LVGL then can store and pass those struct values as a strong type (rather than void* and such), including to the user’s callbacks which will then use the individual fields.

One more somewhat related idea for V8, when we pass data to LVGL sometimes it allocates memory and makes a copy (e.g. label text) and sometimes it keeps a reference (e.g. style pointers, label static text). In the cases that it makes a copy, how about skipping it automatically if the target of the pointer is known to be immutable? E.g. user specifies in lv config the range of local flash read only memory and LVGL uses that information to avoid copying it to memory.

I’m thinking about simplifying the user data types to have only a global user data type instead of dedicated animation/group/obj/event/filesystem etc user data. It’s because I assume in 99% of the cases user_data is not used, and in the 99% of that 1% cases it’s fine with void*.

Anyway, I’m still considering the effects of such a change. E.g. registering an event would have an extra attribute. E.g. lv_obj_add_event_cb(obj, my_event, my_data)

Interesting idea. Ideally, it’d mean _static functions are not required as LVGL would know automatically if the data is immutable. However, we can’t expect that beginners will figure out this range.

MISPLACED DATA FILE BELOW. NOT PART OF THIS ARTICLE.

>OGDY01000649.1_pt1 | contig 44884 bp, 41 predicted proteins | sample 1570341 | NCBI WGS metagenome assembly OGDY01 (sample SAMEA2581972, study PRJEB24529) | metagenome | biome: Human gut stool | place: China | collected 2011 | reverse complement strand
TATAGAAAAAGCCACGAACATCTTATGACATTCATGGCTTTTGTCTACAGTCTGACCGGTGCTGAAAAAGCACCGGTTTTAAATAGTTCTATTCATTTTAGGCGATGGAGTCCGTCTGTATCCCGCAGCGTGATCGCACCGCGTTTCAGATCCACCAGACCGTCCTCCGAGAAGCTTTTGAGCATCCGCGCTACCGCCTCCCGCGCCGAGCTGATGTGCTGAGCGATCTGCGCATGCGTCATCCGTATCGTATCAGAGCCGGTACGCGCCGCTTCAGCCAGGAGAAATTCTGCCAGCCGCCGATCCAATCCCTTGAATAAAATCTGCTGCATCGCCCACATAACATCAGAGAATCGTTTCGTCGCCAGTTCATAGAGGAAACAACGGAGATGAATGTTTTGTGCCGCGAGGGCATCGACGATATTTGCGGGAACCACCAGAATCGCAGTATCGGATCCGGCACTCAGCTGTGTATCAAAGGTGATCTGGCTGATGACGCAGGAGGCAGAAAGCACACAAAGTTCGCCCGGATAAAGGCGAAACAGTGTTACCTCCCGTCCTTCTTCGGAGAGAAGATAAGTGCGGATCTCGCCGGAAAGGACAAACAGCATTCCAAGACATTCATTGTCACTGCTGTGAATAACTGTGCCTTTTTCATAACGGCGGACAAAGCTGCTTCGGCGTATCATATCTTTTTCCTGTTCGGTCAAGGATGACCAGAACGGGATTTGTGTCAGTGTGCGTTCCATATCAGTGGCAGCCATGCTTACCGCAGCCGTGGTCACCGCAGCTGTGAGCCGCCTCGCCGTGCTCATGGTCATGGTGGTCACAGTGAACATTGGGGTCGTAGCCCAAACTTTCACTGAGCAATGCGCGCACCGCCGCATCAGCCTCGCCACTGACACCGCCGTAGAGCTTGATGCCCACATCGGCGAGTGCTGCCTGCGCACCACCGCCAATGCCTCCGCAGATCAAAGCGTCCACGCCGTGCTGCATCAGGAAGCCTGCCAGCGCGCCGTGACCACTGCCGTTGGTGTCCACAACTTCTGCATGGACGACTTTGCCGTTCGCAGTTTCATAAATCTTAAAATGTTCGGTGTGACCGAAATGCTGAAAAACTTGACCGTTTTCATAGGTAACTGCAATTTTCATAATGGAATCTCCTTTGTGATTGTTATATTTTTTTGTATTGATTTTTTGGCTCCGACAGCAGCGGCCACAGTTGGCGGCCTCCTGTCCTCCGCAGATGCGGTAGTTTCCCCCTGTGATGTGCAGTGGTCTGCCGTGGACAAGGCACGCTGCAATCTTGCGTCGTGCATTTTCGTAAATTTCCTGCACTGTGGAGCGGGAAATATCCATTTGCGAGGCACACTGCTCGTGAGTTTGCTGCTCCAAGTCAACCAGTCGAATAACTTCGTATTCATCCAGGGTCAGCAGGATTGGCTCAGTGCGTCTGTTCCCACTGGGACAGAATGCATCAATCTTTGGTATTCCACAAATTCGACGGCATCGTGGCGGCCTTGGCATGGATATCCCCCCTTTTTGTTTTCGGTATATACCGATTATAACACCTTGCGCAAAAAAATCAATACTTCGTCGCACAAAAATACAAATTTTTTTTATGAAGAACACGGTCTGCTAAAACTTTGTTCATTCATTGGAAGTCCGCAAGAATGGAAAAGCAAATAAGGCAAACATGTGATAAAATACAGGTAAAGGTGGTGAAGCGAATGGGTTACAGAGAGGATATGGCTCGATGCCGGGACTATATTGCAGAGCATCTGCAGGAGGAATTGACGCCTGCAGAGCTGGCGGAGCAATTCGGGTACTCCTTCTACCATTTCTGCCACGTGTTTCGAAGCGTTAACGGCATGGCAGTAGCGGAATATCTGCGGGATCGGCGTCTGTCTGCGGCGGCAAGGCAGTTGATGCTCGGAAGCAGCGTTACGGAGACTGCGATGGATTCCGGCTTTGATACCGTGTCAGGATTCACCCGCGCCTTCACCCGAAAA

As they can be more ranges (external flash or internal flash) a custom function to tell if the address is immutable would be more flexible.

I think that’s fine; it would also make C++ event functions easier to implement. The legacy function is a different name (lv_obj_set_event_cb) anyways, so backwards compatibility can be provided at compile time.

Okay, I’ve added it. See here.

A practical example here

I think this makes the event mechanism more intuitive. Thanks.

How about making the user data a customizable type? E.g. in lvcong have the default

struct UserData {
void* ptr;

and users can customize it to

struct UserData {
// none


struct UserData {